The ministry’s initiation of the investigation “suggests that the government had it teed up and it’s not a response or demand from the industry for protection,” said Chad Bown, a senior fellow at the Peterson Institute for International Economics.
“It’s the government taking action, which is what you would expect if they are trying to send a message to retaliate,” Mr. Bown said.
Sorghum is a type of grain that is mostly used in China to feed livestock. It is also used to make baijiu, a clear liquor with a pungent aroma that sells well among the rich in China and is often served at banquets. More than three quarters of the sorghum the United States exports goes to China, according to the U.S. Grains Council, a grain export industry group.
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The United States exported about 4.8 million tons of sorghum to China in 2017, worth about $1 billion, accounting for nearly all of China’s imports of the grain last year, according to Chinese customs data.
Retaliating against the agricultural sector is not a surprise. A United States business lobby group warned last week that Chinese officials have threatened to retaliate against American companies if the Trump administration imposes tariffs, saying that agricultural and aircraft imports may be the most at risk.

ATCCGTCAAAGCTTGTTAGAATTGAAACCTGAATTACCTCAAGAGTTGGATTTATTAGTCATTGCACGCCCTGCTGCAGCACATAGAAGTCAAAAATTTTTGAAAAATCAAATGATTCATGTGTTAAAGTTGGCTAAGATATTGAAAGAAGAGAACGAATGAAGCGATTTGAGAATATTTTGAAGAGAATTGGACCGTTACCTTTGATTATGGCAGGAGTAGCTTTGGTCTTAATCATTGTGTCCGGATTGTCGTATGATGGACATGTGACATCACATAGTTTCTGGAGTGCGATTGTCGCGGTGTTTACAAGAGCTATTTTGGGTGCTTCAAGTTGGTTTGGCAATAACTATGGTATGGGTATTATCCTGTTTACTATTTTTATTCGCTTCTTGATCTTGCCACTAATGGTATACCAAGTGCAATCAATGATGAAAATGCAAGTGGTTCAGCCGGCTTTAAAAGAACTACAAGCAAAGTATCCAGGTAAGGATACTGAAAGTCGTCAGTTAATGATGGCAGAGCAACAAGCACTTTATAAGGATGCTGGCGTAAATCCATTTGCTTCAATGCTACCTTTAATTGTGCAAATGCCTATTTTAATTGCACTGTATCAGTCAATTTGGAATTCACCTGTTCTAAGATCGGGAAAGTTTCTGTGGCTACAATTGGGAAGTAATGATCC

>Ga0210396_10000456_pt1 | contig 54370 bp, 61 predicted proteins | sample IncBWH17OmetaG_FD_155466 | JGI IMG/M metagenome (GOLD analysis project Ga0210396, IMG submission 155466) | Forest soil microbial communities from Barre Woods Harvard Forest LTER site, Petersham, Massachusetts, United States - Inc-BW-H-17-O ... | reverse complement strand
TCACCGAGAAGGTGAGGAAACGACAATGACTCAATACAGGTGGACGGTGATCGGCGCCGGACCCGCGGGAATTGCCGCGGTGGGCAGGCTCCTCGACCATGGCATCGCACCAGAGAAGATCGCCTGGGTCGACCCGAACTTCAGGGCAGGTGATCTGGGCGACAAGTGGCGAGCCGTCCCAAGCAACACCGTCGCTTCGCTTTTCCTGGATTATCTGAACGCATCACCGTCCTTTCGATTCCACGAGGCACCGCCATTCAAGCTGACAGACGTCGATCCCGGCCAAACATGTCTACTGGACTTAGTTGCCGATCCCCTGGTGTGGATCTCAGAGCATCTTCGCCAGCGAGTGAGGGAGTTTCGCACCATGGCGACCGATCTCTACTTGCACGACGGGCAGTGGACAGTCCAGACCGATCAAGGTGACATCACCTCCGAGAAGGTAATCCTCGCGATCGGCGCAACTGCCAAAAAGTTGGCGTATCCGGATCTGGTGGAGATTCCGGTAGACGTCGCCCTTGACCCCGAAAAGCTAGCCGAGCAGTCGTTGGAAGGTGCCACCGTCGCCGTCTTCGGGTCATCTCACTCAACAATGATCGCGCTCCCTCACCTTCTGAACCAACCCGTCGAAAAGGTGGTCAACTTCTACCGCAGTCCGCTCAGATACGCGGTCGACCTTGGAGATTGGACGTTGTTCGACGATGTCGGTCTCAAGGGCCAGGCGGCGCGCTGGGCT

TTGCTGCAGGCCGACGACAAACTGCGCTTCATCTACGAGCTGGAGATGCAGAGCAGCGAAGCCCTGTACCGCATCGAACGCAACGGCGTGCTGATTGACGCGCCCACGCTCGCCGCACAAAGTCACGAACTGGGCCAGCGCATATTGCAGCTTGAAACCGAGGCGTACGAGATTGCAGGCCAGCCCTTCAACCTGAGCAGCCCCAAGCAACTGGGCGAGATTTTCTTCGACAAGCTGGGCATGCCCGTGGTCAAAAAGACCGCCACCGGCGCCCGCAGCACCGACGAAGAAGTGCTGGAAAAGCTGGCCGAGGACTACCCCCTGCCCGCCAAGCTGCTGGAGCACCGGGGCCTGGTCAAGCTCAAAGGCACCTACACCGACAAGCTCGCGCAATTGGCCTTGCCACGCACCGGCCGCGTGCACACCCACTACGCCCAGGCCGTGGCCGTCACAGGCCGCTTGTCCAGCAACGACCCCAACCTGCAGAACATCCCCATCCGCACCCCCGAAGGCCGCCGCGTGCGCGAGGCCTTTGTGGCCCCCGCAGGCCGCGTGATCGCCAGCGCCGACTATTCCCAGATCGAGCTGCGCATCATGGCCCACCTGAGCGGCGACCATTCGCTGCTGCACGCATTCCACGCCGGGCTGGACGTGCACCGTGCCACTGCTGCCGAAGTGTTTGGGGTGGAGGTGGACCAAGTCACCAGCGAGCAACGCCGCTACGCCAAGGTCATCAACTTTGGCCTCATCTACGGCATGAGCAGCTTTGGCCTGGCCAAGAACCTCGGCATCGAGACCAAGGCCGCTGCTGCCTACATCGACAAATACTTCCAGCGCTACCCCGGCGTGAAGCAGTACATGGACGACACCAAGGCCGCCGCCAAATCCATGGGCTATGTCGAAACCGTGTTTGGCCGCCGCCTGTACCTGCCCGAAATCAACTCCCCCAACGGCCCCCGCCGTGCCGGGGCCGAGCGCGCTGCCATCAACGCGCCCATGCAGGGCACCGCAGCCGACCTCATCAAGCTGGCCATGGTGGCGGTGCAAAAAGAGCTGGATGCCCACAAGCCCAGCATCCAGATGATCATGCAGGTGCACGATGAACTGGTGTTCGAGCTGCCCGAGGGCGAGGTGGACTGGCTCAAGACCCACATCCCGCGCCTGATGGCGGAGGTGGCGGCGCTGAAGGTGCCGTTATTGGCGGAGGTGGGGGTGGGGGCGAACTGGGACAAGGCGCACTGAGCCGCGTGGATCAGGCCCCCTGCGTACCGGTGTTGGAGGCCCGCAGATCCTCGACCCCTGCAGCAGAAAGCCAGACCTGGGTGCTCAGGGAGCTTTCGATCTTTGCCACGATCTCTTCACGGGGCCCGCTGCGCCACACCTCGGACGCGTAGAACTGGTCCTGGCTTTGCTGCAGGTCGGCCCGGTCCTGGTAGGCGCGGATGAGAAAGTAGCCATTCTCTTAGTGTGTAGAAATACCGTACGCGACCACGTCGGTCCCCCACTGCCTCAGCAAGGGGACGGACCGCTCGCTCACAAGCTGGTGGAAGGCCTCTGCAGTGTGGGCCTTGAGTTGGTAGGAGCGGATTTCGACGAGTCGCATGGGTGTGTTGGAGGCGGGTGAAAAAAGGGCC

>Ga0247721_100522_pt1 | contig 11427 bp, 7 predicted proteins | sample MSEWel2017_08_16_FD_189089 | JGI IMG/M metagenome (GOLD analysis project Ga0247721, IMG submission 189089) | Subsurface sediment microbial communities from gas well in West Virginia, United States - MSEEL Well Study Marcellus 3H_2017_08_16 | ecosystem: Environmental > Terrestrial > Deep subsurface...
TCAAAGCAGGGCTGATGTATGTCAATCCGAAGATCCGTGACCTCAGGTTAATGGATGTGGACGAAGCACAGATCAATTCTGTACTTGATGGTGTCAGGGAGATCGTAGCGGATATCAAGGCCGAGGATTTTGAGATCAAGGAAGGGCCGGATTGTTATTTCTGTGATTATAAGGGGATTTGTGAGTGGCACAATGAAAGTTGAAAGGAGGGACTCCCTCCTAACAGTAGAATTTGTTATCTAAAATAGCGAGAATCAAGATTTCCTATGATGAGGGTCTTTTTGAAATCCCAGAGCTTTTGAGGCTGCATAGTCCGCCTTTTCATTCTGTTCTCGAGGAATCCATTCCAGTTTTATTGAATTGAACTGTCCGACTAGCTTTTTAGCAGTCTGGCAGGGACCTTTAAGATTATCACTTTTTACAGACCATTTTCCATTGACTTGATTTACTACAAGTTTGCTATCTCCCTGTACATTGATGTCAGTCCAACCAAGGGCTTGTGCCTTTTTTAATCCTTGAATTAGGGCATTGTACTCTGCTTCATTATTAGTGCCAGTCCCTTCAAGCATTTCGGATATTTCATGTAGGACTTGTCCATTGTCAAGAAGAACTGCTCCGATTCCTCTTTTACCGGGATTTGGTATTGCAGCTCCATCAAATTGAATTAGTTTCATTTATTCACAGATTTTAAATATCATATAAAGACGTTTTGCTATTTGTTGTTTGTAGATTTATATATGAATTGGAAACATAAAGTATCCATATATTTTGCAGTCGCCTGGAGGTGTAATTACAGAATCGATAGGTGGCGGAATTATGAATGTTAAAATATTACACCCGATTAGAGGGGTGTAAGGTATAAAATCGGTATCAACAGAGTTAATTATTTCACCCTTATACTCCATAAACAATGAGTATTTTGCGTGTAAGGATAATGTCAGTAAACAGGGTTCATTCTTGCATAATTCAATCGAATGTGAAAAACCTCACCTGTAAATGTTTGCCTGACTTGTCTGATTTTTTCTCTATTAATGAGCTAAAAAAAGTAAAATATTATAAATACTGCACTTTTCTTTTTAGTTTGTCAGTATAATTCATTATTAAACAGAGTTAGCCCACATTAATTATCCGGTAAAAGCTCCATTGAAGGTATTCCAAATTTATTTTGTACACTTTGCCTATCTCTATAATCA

Mr. Bown said some farmers would suffer but the broader United States economy would not be substantially harmed if tariffs were to be imposed only on the sorghum industry. The worry is that, as trade frictions escalate, tariffs could spread to other, more economically important sectors such as soybeans, he said.
Soybean exporters are a powerful political constituency for Mr. Trump. China imported $14 billion worth of soybeans from the United States in 2016, according to data from the United States Department of Agriculture.
China, which in recent years has been increasingly assertive about protecting its economic interests, has not been afraid to use tariffs as a tool against the United States. In 2010, it said it would impose tariffs on American poultry after its own anti-dumping investigation. China opened the investigation in 2009, less than two days after former President Barack Obama imposed steep tariffs on Chinese tires.
Despite Sunday’s announcement, Mr. Li, of Shanghai JC Intelligence Company, said that he believes the Chinese government “is still exercising restraint.”
“China still believes there’s room for negotiation,” he said, “and hopes that the United States will return to the negotiating table.”